Bridges of the Ship Canal: Part 1

By foot, by trolley, by train...by golly

The other day my wife and I walked around Lake Union, which got me thinking about the many bridges that span and have spanned the gap along the route of the Ship Canal. Here’s my history of them, part 1, bridges 1-7 on map below. I’ll post part 2 next week.

1.    Great Northern Railroad Bridge (aka Bridge #4) - Opened 1914, it replaced the lower GN bridge near 14th Avenue. The bridge utilizes a 500-ton counterweight to lift the span.

2.    Ballard Bridge (15th Avenue) – Funding for the bridge was approved in a March 1915 vote and work began in September. Designed by City Engineer Arthur Dimock and architect F.A. Rapp, it opened on December 16, 1917, as a steel bascule bridge with wooden approaches and blocks of creosoted wood. By 1932, complaints about inadequacy of the bridge (slippery when wet, fire hazard) led to the wooden deck being replaced in 1934 with steel mesh. Three years later an ordinance passed to reconstruct the bridge. The new Ballard Bridge reopened in 1940 with “giant pilings that engineers say will last forever.” In 1967, an estimated 10,000 starlings were roosting under the bridge, which was a trifle problematic, due to poop corrosion. (Bridge deck 44’ is above water.)

3.     Northern Pacific Railroad Bridge/ Seattle and Montana RR bridge - The Sanborn fire map of 1905 shows two wooden, railroad trestles crossing Salmon Bay just west of a bridge at 14th Avenue, or Railroad Avenue as it was then called. By 1905, the S & M bridge was owned by Great Northern Railroad.

4.    14th Avenue Bridge - At least two bridges have crossed over Salmon Bay at this point. The first, made from split logs with smooth faces, was built in 1889 and rose and lowered with the tide. It survived till it rotted and was replaced by a more substantial bridge, which had a draw in it. It had to be raised in 1916 with flooding of Salmon Bay and was eliminated in 1918.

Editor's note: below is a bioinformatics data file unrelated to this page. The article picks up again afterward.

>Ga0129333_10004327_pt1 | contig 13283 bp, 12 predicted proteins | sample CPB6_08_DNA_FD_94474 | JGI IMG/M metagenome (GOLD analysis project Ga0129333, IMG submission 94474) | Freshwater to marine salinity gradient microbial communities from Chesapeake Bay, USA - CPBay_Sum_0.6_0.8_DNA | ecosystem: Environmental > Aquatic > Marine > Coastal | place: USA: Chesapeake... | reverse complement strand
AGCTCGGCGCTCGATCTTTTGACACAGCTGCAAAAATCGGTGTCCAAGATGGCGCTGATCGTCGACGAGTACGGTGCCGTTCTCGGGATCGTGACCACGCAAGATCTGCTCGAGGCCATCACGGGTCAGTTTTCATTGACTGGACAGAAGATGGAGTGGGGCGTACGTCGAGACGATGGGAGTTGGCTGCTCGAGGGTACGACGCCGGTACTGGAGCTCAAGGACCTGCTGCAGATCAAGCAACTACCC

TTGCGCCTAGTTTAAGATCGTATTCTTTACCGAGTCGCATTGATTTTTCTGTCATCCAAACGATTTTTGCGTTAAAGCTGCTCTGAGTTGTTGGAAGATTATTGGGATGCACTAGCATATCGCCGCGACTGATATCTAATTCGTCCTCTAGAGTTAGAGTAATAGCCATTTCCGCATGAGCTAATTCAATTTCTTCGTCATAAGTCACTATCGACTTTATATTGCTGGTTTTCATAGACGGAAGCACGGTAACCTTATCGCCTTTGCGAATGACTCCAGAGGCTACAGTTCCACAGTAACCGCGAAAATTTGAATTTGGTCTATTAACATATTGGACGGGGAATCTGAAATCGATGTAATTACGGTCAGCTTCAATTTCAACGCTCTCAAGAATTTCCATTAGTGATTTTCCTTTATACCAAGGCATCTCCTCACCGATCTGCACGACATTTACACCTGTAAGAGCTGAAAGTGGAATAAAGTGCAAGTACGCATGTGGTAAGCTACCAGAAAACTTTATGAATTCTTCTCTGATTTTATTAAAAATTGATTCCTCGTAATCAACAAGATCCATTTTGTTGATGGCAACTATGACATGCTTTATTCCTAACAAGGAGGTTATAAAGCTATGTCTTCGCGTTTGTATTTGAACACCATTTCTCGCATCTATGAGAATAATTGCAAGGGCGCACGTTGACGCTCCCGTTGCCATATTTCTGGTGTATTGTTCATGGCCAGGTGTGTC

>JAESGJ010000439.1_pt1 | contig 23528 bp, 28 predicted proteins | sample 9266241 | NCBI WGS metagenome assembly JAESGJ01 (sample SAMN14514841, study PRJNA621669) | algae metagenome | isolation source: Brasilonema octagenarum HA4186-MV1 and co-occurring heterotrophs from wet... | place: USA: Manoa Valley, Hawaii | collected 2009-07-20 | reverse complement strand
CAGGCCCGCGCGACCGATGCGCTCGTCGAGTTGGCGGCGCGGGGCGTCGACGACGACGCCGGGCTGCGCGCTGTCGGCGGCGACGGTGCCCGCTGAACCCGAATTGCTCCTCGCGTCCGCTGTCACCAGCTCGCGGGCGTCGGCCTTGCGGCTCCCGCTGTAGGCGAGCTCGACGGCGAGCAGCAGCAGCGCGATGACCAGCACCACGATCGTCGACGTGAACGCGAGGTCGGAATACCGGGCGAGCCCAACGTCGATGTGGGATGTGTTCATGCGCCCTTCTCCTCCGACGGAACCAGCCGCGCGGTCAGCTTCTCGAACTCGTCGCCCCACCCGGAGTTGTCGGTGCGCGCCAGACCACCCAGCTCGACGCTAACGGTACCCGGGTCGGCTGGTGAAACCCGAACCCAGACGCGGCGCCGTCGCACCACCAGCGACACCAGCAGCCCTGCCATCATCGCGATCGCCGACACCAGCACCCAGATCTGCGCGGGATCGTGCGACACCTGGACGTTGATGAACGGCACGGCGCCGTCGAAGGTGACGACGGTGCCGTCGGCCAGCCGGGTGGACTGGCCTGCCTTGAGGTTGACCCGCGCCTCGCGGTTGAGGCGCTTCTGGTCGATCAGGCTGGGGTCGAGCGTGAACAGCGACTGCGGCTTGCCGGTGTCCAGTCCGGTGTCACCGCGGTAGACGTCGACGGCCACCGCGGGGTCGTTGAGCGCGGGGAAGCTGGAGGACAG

5.    Northern Pacific high Bridge - A steel Strauss bascule bridge completed in 1914 as a permanent and rapid acting type required by the war department,” it was taken down by dynamite on December 10, 1976. This is the same type of bridge as the Great Northern RR.

6.    Ross Bridge (Ross Wagon Bridge) - A small, wooden bridge built pre-1903, when it was damaged in a flood. Unclear when it closed but it does show up on the 1912 Baist map.

7.    Seattle Lake Shore and Eastern Railroad Bridge/Trestles (later the Northern Pacific RR)- The trestles were built sometime between 1887 and 1890 to cross the first cut between Lake Union and Salmon Bay, which was excavated by the Wa Chong construction company. They were still in place in 1912 but were gone by the time the canal opened in 1916.


September 25 - I will be leading my very fun and entertaining and educational Too High and Too Steep walk for The Field Trip Society. We’ll cover about 2 miles (practically no elevation gain because the hill is gone) and take about 90 minutes to explore the story of the Denny Regrade.